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Spring 2005 | Volume 28, Number 1 | Features

Journey to Aceh

SPU Student Writes From the Heart of the Tsunami Disaster

About to begin Winter Quarter classes at Seattle Pacific University, junior Jared Wiley heard the news of the Asian tsunami and felt a sense of urgency. He knew exactly what he had to do: return to his adopted homeland of Indonesia to help with disaster relief efforts.

Jared Wiley sits in the rubble of what used to be a bustling city market. The scene, he says, is reminiscent of damage done by a powerful bomb.

The physical education major, raised by parents who serve with Mission Aviation Fellowship, left for the island of Sumatra in January. His trip was funded in part by donations from Seattle Pacific students and the University’s SPRINT organization.

With only a sleeping bag and a few changes of clothing, Wiley set out for a remote area in Aceh Province, hard-hit by the tsunami yet virtually ignored by news media. For 10 weeks, he stood as a brother with the citizens of Indonesia in their time of crisis. Here, he writes to the SPU community about his experiences.

Words fail to do justice to the destruction I’ve witnessed. But let me do my best to set the scene: Imagine a bomb exploding, leveling trees, houses — entire villages. What was once dry ground is now brown, murky swampland. The only life form that has thrived in spite of this disaster are the mosquitoes, and they’re swarming me now as I write. I returned to Indonesia in January 2005, answering a call on my heart to help tsunami victims rebuild their lives. There’s no job description for my work, so each day is different than the next: unloading airplane fuel drums, clearing airstrips, assisting with malaria testing, and rebuilding homes.

One day I was asked to help clear an unusually large heap of grass and plant matter that was blocking a roadway. It was like a big sponge, too thick to cut, too wet to burn, and far too heavy to move. Our only solution was to use a chainsaw and slowly pry away chunks. Picture this: a group of sweaty men in 100-degree heat, cutting and hacking their way through a heap of decaying vegetation. The icing on the cake? A huge ants’ nest uncovered in the center of the pit, with ants whose bites caused large, itchy welts.

Still, the chance to build relationships with the Indonesian people is worth every insect bite on my body. Shortly after I arrived, a local man wanted to give me something. On the spur of the moment, he climbed a tree and picked a coconut for me. This man lost everything in the tsunami — he didn’t even have shoes on his feet — and here he was, offering me a gift. Another day, villagers presented me with honeycomb and three fresh eggs. I was humbled by their generosity. While I am giving out of abundance, these people are giving out of poverty.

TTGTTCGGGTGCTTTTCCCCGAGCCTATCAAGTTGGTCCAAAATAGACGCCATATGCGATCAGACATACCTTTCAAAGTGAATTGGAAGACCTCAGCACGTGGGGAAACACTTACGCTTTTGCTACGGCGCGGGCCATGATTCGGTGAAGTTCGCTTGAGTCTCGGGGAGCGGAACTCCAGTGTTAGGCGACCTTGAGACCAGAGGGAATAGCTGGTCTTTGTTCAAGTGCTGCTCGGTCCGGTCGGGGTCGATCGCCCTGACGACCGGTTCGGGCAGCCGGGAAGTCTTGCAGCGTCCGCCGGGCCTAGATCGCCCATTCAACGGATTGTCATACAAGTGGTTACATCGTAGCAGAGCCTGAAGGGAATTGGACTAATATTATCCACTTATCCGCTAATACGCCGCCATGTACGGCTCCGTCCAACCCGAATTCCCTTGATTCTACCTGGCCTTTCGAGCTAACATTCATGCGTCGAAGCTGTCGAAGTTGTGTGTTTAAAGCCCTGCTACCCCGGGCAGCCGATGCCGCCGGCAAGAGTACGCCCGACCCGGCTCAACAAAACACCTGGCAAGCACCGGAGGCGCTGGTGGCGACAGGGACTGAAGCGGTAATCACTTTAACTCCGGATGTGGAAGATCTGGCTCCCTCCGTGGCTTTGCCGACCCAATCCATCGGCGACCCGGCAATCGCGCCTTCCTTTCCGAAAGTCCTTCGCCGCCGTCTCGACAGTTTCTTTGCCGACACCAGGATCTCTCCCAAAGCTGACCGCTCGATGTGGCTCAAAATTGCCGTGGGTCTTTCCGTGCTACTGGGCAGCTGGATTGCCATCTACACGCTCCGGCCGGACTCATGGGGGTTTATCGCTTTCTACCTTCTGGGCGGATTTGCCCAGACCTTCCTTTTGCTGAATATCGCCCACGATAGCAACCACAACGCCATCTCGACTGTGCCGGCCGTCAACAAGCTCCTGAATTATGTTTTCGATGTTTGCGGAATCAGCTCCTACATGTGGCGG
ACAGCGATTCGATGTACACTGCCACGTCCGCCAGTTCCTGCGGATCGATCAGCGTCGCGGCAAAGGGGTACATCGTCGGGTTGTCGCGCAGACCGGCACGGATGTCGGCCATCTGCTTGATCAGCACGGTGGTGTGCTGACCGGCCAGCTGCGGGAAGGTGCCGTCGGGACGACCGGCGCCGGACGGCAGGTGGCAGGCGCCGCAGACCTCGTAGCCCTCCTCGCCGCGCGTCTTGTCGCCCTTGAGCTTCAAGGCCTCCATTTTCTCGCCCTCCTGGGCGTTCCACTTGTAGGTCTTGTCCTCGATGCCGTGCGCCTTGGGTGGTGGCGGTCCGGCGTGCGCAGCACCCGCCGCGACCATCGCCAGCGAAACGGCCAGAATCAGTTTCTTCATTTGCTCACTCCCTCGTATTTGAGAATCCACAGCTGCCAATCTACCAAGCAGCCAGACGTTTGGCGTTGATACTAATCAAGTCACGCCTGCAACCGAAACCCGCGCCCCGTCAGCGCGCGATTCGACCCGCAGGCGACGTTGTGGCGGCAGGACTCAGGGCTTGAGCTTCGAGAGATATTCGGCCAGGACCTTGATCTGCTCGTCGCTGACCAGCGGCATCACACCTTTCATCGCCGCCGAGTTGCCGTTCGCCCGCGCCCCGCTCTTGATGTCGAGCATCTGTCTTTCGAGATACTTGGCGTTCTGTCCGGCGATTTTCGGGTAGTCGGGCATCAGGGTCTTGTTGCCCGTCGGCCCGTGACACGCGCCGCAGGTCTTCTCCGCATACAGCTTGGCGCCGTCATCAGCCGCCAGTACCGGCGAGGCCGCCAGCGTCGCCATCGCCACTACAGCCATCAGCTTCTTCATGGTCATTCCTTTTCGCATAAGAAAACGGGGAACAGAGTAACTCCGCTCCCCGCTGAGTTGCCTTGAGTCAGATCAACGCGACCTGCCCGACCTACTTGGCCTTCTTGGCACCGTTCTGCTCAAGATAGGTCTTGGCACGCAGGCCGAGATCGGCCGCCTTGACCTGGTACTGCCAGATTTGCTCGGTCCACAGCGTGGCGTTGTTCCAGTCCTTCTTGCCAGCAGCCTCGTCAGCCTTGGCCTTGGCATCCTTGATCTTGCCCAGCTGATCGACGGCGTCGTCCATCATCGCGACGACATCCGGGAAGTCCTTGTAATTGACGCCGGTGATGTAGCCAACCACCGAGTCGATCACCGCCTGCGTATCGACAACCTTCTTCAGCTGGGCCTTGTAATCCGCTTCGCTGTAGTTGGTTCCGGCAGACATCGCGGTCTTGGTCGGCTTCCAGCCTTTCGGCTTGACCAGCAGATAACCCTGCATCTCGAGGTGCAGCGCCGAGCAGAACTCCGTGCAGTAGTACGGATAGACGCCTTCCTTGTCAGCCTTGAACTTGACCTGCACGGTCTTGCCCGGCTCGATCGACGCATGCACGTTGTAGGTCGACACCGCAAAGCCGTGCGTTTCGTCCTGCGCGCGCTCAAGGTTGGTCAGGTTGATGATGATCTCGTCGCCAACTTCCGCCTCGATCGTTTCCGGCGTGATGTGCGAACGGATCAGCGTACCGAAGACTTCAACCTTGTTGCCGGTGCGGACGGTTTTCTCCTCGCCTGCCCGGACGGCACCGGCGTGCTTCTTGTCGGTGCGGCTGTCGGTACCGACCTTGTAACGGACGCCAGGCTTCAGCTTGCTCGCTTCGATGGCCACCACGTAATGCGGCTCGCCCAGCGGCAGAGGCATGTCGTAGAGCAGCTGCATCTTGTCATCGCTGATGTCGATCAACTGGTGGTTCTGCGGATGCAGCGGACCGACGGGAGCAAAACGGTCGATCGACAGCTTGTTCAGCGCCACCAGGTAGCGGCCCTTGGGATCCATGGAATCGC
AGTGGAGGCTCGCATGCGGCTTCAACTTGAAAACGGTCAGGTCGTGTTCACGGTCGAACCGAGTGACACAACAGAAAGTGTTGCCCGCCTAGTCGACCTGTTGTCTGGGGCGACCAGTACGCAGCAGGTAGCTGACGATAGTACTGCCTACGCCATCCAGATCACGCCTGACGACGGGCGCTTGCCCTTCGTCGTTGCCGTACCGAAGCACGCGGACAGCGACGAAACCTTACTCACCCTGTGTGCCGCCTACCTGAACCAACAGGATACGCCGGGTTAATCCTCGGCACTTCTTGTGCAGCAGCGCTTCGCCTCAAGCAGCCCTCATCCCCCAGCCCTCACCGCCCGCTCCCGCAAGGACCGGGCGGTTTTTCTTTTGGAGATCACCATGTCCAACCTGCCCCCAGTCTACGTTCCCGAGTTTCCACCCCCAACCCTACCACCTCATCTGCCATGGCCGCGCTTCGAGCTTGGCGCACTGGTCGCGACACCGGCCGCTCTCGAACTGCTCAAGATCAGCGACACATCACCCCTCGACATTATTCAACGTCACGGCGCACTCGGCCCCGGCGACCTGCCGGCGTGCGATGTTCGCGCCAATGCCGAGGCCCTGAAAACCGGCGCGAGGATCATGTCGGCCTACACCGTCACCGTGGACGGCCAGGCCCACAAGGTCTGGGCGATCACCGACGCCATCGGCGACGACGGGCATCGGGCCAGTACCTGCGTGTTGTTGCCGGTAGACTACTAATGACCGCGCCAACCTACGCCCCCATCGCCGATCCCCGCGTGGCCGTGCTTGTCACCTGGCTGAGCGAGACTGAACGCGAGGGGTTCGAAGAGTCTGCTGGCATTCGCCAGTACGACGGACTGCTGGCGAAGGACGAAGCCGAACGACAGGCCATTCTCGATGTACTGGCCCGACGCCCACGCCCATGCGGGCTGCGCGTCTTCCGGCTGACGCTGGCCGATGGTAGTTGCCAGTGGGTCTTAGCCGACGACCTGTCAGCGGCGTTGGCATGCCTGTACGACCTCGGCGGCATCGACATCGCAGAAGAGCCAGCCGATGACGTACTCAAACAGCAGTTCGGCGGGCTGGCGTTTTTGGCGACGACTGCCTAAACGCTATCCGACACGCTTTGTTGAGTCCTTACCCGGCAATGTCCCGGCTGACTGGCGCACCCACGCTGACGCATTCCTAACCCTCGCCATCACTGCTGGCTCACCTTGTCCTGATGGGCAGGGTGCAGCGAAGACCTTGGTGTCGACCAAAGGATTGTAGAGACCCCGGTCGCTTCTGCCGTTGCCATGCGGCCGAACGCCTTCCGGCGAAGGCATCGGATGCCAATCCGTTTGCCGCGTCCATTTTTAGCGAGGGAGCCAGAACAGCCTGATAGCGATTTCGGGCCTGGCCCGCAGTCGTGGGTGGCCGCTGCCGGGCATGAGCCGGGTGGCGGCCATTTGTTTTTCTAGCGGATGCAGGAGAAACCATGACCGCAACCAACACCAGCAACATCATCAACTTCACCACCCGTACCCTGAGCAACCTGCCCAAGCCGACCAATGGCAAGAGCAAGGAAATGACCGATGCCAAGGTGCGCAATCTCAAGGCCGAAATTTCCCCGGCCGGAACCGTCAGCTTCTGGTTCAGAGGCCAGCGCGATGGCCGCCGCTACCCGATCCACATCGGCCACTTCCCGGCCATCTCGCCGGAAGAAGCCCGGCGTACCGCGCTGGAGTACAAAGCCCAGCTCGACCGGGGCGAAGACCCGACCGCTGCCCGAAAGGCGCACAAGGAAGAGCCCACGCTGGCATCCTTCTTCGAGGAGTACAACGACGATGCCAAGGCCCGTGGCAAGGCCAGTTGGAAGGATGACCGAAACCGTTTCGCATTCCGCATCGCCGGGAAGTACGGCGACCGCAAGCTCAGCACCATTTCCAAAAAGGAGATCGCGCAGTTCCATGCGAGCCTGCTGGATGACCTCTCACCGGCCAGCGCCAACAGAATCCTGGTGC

It’s hard for me to reconcile the beauty of creation with the destruction of creation. Every morning there is a gorgeous sunrise, and every night there is an equally brilliant sunset. I can only imagine what it would have looked like before the wave: lush, green fields of rice; beautiful beaches; and thousands of people who didn’t know they had seconds to live.

Everywhere there is a haunting reminder of the fragility of life, and with it comes the realization that the line between life and death is thin, at best. In town, a three-story girls dormitory still stands among the rubble. The girls on the top floor survived, while 150 of their friends in the lower floors perished.

And even though the sun rises each day just like it always has, the grief hangs around like a menacing rain cloud. I joined the local townspeople one afternoon as the village chief described his search for his missing wife. After six days of searching, he found her, recognizable only by her clothing and jewelry, about a mile inland. When the chief finished speaking, the whole village was weeping. Women cradled their children, and men hid their faces.

Yet in this ravaged region, I have seen more resilience, strength, and perseverance than anywhere else. Everywhere you look there are signs of hope. Here is a carpenter using recovered wood for his new house. There is a woman shaving coconut to use in her next meal. Down the road is a fisherman with his wife and daughters cleaning and drying the day’s catch, and a family using downed electric lines to hang their laundry.

I have come to realize two things since I’ve been here. The first might sound like an unlikely message in the wake of such a disaster: When you think about your life, which might be one of abundance like mine, don’t feel guilty. We should consider our blessings as exactly that, blessings. But the Word of God reminds us that, “to whom much has been given, much will be required.”

I can think of very little that is more satisfying than giving to those in need — or even to those who aren’t in need. To put it simply, we are to share what we have with those around us so that they can take part in those same blessings. It’s not that this is what we should do; it’s what we’re called to do.

As the media’s cameras pan out, more aid workers are leaving Southeast Asia than arriving. That worries me because this region is still in great need. And even though I have to return to Seattle, I’ll carry the stories of these people in my heart: the grieving women, the orphaned children, the village chief, and the man without shoes. I’ll think about them every day until I can return to Aceh.

Editor’s note: Jared Wiley returned to Seattle Pacific University in late March 2005, just in time for Spring Quarter classes and only days before another major earthquake rattled Indonesia’s Aceh Province.

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